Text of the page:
Garden ladies gone wild (kind of)
by Andrea Powell, HPCCR Electronic Communications Manager
You know, when people find out I work for a hospice organization, the first sentence out of their mouths is always, “Oh, wow. That must be so difficult!” Well, it’s not. It’s pretty cool actually. I mean, if I’m being honest, the folks I would direct that kind of comment to, given the chance, are our clinicians (who would, of course, claim that it’s not difficult. And that’s because they are all amazingly compassionate people who are totally fulfilled by this job). In my opinion, they have the hard job because they are the ones who have to watch heart-wrenching goodbyes. They are the ones who have to witness patients in pain, both physical and mental, and feel pressured to make it all better. Me, I get the easy part. I get to write about the special times and the special people. People like our volunteers.
I was up at Levine & Dickson Hospice House last month when our amazing photographer, Chelsea Bren, was taking pictures of some of our volunteers in action. I wish I could share all of her shots with you because they truly capture the combination of devotion and energy that all of our volunteers possess. But I can at least share some of their stories.
First, I’ll tell you about our “garden ladies”, as we like to call them. They are a group of 10 to 12 women who have adopted the gardens of LDHH as their special project. And let me tell you, the transformation has been nothing short of astonishing. When this club (the South Lake Norman Garden Club, to be exact) learned last Fall that the patient garden (which is kind of behind the hospice house and can be seen from the rear rooms) could use some sprucing, they jumped into action. They spread out at least 50 bags of soil conditioner and when they felt that the soil was in good shape, they started planting. They had carefully considered how much sun the area gets during the day and bought plants accordingly: roses, day lilies, verbena, sedum, ageratum, marigolds, and lantana. They spent over $1,000 of their own money (and who knows how much time!) making this garden a beautiful place for patients and families to visit or to simply to view through the windows of their rooms.
The garden ladies’ “ownership” over the patches of land they nurture and cultivate is such that John Card, our director of maintenance at LDHH, pretty much asks for permission to do any work in those areas. No surprise — he doesn’t want to face the wrath of the garden ladies. Sometimes he gets permission to do the job. Just as often, his request is denied. Lovingly, of course. It’s just that these women know their stuff and they won’t have anyone messing up the masterpieces they have so painstakingly created.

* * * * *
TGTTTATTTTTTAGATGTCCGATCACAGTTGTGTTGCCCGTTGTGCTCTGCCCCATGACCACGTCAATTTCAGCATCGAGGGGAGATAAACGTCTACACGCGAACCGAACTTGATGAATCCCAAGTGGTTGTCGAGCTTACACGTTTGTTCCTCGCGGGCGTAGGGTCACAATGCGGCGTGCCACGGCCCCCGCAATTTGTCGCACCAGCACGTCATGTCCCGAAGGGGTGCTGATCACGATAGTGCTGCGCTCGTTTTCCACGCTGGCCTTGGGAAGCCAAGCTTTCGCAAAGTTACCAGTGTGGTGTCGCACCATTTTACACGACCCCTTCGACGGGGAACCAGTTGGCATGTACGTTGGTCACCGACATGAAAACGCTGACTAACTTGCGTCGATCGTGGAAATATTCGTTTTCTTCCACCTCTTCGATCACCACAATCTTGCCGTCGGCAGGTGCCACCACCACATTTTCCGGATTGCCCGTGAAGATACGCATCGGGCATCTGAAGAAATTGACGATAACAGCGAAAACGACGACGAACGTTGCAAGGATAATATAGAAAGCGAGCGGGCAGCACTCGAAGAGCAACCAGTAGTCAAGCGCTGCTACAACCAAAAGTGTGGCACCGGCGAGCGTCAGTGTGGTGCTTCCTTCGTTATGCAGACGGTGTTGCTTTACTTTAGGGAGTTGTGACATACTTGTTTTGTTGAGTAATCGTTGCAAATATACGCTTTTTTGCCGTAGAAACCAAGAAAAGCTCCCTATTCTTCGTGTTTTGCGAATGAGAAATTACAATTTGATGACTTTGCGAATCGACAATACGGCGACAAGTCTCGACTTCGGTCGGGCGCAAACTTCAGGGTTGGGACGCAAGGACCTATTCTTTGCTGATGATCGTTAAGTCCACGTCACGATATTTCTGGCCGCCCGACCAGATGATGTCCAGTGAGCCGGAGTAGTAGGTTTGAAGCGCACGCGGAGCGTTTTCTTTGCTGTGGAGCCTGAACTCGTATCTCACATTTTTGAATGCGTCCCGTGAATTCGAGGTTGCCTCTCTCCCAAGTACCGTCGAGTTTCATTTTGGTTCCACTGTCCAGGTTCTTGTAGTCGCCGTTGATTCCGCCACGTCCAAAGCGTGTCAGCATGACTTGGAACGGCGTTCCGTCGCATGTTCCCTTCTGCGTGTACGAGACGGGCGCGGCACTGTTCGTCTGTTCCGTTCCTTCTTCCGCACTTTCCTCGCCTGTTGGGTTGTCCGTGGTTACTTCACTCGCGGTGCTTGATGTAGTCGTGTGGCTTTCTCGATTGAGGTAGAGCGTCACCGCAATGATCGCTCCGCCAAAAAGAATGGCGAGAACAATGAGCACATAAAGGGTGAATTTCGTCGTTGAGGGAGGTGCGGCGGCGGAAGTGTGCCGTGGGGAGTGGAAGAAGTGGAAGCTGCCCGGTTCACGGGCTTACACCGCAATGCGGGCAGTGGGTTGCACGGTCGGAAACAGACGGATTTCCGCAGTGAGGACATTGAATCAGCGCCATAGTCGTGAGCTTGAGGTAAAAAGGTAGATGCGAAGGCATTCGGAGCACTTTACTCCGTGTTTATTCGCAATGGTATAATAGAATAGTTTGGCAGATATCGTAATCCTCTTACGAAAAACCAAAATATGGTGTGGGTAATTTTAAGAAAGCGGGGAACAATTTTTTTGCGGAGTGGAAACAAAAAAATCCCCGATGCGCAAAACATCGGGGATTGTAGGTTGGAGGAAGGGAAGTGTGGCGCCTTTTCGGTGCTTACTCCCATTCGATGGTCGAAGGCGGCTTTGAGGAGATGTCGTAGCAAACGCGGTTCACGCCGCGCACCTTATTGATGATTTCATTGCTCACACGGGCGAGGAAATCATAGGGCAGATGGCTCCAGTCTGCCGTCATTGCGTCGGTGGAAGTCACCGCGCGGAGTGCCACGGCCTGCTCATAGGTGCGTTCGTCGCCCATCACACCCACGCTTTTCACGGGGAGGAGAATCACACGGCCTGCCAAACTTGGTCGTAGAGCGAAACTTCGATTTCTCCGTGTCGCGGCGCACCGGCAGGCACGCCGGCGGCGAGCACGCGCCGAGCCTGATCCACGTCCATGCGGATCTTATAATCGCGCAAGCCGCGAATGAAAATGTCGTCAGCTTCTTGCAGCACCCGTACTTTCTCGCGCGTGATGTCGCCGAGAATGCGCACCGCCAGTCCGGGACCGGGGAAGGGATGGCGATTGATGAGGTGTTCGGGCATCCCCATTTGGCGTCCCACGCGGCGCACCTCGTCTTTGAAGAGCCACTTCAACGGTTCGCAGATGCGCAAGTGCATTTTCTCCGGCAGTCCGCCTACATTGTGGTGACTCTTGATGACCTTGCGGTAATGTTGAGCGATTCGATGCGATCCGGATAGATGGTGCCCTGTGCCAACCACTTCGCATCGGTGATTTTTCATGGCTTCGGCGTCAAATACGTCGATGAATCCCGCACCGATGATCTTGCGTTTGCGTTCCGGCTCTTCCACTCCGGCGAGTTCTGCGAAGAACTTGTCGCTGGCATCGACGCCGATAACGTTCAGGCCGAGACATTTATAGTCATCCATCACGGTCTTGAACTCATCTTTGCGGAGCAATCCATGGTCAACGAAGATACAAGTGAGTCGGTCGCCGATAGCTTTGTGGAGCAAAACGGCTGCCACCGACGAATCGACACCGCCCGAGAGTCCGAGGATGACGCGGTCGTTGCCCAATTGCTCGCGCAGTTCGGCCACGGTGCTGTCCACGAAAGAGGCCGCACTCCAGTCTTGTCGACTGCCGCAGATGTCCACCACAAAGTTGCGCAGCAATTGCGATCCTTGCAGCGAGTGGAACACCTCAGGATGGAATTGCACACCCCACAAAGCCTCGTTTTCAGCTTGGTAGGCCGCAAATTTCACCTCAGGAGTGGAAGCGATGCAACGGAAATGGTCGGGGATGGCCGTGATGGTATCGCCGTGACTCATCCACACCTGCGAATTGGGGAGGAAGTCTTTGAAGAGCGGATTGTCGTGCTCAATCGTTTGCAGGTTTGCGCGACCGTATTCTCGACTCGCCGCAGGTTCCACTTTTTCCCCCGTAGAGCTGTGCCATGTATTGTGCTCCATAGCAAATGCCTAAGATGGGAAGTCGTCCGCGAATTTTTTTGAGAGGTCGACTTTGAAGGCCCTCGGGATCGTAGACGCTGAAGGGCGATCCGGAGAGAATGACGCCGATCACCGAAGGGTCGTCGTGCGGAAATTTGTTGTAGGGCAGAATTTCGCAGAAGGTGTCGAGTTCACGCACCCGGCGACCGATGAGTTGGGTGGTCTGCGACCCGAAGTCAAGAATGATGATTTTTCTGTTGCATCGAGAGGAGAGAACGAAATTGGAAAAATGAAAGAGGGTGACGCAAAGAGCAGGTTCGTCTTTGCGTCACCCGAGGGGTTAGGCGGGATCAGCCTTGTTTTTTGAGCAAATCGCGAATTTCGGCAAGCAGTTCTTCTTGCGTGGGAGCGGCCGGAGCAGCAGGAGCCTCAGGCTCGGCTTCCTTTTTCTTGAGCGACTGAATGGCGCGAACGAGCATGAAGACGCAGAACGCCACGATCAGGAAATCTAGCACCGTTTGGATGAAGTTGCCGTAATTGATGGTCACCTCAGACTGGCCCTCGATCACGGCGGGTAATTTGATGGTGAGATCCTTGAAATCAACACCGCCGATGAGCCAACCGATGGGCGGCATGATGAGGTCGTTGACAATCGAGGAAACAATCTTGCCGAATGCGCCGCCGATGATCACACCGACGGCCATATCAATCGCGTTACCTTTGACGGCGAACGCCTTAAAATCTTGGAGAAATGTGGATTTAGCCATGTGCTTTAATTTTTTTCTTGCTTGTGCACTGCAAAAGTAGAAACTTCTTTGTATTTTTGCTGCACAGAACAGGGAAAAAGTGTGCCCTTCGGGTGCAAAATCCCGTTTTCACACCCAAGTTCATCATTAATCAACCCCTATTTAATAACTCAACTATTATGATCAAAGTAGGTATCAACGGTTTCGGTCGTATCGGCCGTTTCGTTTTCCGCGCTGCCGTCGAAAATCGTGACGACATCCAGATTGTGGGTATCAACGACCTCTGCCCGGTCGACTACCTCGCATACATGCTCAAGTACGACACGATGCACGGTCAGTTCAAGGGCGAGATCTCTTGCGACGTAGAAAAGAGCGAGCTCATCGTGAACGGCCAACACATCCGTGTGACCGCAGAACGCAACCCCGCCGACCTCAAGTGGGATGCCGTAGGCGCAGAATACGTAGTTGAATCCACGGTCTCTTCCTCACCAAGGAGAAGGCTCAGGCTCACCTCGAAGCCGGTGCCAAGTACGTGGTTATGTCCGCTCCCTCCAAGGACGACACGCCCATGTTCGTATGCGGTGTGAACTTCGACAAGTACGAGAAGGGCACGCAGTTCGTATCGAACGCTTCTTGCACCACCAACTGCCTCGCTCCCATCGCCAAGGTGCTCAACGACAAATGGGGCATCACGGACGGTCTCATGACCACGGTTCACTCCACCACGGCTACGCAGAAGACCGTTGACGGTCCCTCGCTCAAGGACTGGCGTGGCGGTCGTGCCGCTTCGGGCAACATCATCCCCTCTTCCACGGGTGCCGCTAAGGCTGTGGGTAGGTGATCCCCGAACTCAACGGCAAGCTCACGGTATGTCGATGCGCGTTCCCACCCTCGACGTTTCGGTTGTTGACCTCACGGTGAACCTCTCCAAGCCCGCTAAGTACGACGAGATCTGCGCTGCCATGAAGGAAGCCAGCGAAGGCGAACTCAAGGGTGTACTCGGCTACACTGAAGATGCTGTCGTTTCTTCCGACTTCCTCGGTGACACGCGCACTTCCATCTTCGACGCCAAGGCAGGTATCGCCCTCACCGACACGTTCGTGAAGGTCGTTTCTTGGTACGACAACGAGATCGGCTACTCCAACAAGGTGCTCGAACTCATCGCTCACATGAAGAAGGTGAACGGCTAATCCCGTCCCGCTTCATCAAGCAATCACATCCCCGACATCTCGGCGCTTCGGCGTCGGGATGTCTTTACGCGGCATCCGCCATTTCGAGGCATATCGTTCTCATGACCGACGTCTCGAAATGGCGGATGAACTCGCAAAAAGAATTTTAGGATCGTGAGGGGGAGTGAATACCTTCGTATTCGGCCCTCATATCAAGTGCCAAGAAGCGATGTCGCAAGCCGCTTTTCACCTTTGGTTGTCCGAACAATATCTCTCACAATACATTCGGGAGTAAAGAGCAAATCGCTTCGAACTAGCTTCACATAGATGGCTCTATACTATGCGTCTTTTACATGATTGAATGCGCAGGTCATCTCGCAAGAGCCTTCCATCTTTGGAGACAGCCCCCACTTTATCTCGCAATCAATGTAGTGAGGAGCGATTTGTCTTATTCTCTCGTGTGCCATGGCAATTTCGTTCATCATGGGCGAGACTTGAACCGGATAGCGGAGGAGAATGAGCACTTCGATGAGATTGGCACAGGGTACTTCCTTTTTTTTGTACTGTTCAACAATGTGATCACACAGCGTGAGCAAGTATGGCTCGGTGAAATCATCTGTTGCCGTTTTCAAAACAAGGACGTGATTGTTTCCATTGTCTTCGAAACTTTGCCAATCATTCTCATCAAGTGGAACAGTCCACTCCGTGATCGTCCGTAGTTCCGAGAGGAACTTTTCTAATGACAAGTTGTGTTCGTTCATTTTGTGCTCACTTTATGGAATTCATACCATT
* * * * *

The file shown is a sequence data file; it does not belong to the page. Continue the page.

In all seriousness, you cannot put a price on the type of volunteering these wonderful women are doing — coming in unasked and offering their service, adding a lush quality to the grounds, and providing routine garden maintenance too. While our staff members work hard to ensure a peaceful environment within the walls, the garden ladies are ensuring that everything outside the building offers serenity to match.
I spoke with one of the members, Leslie Smith, who told me that her club gets tremendous enjoyment out of making the garden grow and prosper. They might not know how to relieve a patient’s pain, but they can certainly give the patients and their loved ones a beautiful landscape in which to mentally bask. Visible rose bushes may seem like a small source of happiness, but at the end of life, it’s the small things that matter most, right? I’ll take the view of gardens and flowers over a highrise or a parking garage any day.
That same day, I met a couple of other unique family “units” who offer their time at Levine & Dickson Hospice House. And I’ll tell you all about them. Next week. Yep, you’re just going to have to wait. Trust me — more fantastic pictures and stories coming your way soon. And then after that? Elvis may just make an appearance. Like I said, I’ve got the easy part.Explore posts in the same categories: advocacy, awareness, end of life, hospice, Levine & Dickson Hospice House, volunteering comment below, or link to this permanent URL from your own site.